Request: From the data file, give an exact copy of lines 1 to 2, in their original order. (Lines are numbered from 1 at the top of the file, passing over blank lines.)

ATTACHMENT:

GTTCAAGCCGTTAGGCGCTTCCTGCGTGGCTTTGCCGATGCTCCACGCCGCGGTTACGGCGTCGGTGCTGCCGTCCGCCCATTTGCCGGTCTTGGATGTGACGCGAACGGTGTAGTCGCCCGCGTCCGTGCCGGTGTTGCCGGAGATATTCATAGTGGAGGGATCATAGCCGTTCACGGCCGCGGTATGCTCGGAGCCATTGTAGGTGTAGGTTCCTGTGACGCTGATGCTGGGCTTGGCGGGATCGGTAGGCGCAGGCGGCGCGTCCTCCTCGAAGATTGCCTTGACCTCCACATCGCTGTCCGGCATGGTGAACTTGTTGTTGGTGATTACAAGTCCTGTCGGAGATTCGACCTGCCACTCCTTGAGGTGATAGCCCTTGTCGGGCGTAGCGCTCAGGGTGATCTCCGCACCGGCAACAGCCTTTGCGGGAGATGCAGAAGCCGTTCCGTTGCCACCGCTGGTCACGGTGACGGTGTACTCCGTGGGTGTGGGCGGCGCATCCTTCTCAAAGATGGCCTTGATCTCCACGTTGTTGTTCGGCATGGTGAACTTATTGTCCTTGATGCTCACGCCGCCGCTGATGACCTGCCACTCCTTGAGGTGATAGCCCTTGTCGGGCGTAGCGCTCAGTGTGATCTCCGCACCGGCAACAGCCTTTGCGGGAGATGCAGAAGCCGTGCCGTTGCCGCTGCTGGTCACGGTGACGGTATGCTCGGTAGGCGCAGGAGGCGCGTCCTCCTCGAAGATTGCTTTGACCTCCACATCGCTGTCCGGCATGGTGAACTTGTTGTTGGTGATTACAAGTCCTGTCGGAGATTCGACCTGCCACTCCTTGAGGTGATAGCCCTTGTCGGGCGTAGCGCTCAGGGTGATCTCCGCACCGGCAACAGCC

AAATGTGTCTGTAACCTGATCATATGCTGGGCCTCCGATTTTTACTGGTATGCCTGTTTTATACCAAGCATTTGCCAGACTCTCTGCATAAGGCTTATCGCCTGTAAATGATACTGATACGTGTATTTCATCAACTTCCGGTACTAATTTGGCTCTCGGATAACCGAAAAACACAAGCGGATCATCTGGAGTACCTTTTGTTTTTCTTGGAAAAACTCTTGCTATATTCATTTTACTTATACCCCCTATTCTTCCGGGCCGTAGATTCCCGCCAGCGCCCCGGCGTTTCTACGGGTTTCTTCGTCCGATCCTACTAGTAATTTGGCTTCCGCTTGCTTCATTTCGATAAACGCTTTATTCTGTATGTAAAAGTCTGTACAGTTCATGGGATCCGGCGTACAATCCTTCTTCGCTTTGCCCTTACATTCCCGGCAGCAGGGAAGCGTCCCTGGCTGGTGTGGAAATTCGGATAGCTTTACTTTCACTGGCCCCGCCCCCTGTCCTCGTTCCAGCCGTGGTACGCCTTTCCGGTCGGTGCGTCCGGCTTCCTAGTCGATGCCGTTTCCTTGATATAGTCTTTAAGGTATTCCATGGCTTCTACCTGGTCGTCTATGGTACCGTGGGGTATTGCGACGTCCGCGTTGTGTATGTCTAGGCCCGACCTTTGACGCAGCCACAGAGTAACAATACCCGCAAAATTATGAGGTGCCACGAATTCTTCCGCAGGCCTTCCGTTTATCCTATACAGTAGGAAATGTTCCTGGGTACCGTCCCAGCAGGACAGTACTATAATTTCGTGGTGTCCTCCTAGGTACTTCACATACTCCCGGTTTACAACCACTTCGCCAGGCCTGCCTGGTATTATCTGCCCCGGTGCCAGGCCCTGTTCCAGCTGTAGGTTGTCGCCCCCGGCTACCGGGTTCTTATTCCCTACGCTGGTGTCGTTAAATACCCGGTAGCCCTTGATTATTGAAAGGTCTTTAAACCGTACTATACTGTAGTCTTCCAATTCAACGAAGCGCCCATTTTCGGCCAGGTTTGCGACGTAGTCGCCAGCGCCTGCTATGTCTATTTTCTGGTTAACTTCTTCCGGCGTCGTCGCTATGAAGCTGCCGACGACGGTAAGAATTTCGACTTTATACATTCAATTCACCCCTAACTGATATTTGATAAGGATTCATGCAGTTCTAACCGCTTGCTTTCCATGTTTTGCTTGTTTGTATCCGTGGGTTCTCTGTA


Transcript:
GTTCAAGCCGTTAGGCGCTTCCTGCGTGGCTTTGCCGATGCTCCACGCCGCGGTTACGGCGTCGGTGCTGCCGTCCGCCCATTTGCCGGTCTTGGATGTGACGCGAACGGTGTAGTCGCCCGCGTCCGTGCCGGTGTTGCCGGAGATATTCATAGTGGAGGGATCATAGCCGTTCACGGCCGCGGTATGCTCGGAGCCATTGTAGGTGTAGGTTCCTGTGACGCTGATGCTGGGCTTGGCGGGATCGGTAGGCGCAGGCGGCGCGTCCTCCTCGAAGATTGCCTTGACCTCCACATCGCTGTCCGGCATGGTGAACTTGTTGTTGGTGATTACAAGTCCTGTCGGAGATTCGACCTGCCACTCCTTGAGGTGATAGCCCTTGTCGGGCGTAGCGCTCAGGGTGATCTCCGCACCGGCAACAGCCTTTGCGGGAGATGCAGAAGCCGTTCCGTTGCCACCGCTGGTCACGGTGACGGTGTACTCCGTGGGTGTGGGCGGCGCATCCTTCTCAAAGATGGCCTTGATCTCCACGTTGTTGTTCGGCATGGTGAACTTATTGTCCTTGATGCTCACGCCGCCGCTGATGACCTGCCACTCCTTGAGGTGATAGCCCTTGTCGGGCGTAGCGCTCAGTGTGATCTCCGCACCGGCAACAGCCTTTGCGGGAGATGCAGAAGCCGTGCCGTTGCCGCTGCTGGTCACGGTGACGGTATGCTCGGTAGGCGCAGGAGGCGCGTCCTCCTCGAAGATTGCTTTGACCTCCACATCGCTGTCCGGCATGGTGAACTTGTTGTTGGTGATTACAAGTCCTGTCGGAGATTCGACCTGCCACTCCTTGAGGTGATAGCCCTTGTCGGGCGTAGCGCTCAGGGTGATCTCCGCACCGGCAACAGCC

AAATGTGTCTGTAACCTGATCATATGCTGGGCCTCCGATTTTTACTGGTATGCCTGTTTTATACCAAGCATTTGCCAGACTCTCTGCATAAGGCTTATCGCCTGTAAATGATACTGATACGTGTATTTCATCAACTTCCGGTACTAATTTGGCTCTCGGATAACCGAAAAACACAAGCGGATCATCTGGAGTACCTTTTGTTTTTCTTGGAAAAACTCTTGCTATATTCATTTTACTTATACCCCCTATTCTTCCGGGCCGTAGATTCCCGCCAGCGCCCCGGCGTTTCTACGGGTTTCTTCGTCCGATCCTACTAGTAATTTGGCTTCCGCTTGCTTCATTTCGATAAACGCTTTATTCTGTATGTAAAAGTCTGTACAGTTCATGGGATCCGGCGTACAATCCTTCTTCGCTTTGCCCTTACATTCCCGGCAGCAGGGAAGCGTCCCTGGCTGGTGTGGAAATTCGGATAGCTTTACTTTCACTGGCCCCGCCCCCTGTCCTCGTTCCAGCCGTGGTACGCCTTTCCGGTCGGTGCGTCCGGCTTCCTAGTCGATGCCGTTTCCTTGATATAGTCTTTAAGGTATTCCATGGCTTCTACCTGGTCGTCTATGGTACCGTGGGGTATTGCGACGTCCGCGTTGTGTATGTCTAGGCCCGACCTTTGACGCAGCCACAGAGTAACAATACCCGCAAAATTATGAGGTGCCACGAATTCTTCCGCAGGCCTTCCGTTTATCCTATACAGTAGGAAATGTTCCTGGGTACCGTCCCAGCAGGACAGTACTATAATTTCGTGGTGTCCTCCTAGGTACTTCACATACTCCCGGTTTACAACCACTTCGCCAGGCCTGCCTGGTATTATCTGCCCCGGTGCCAGGCCCTGTTCCAGCTGTAGGTTGTCGCCCCCGGCTACCGGGTTCTTATTCCCTACGCTGGTGTCGTTAAATACCCGGTAGCCCTTGATTATTGAAAGGTCTTTAAACCGTACTATACTGTAGTCTTCCAATTCAACGAAGCGCCCATTTTCGGCCAGGTTTGCGACGTAGTCGCCAGCGCCTGCTATGTCTATTTTCTGGTTAACTTCTTCCGGCGTCGTCGCTATGAAGCTGCCGACGACGGTAAGAATTTCGACTTTATACATTCAATTCACCCCTAACTGATATTTGATAAGGATTCATGCAGTTCTAACCGCTTGCTTTCCATGTTTTGCTTGTTTGTATCCGTGGGTTCTCTGTA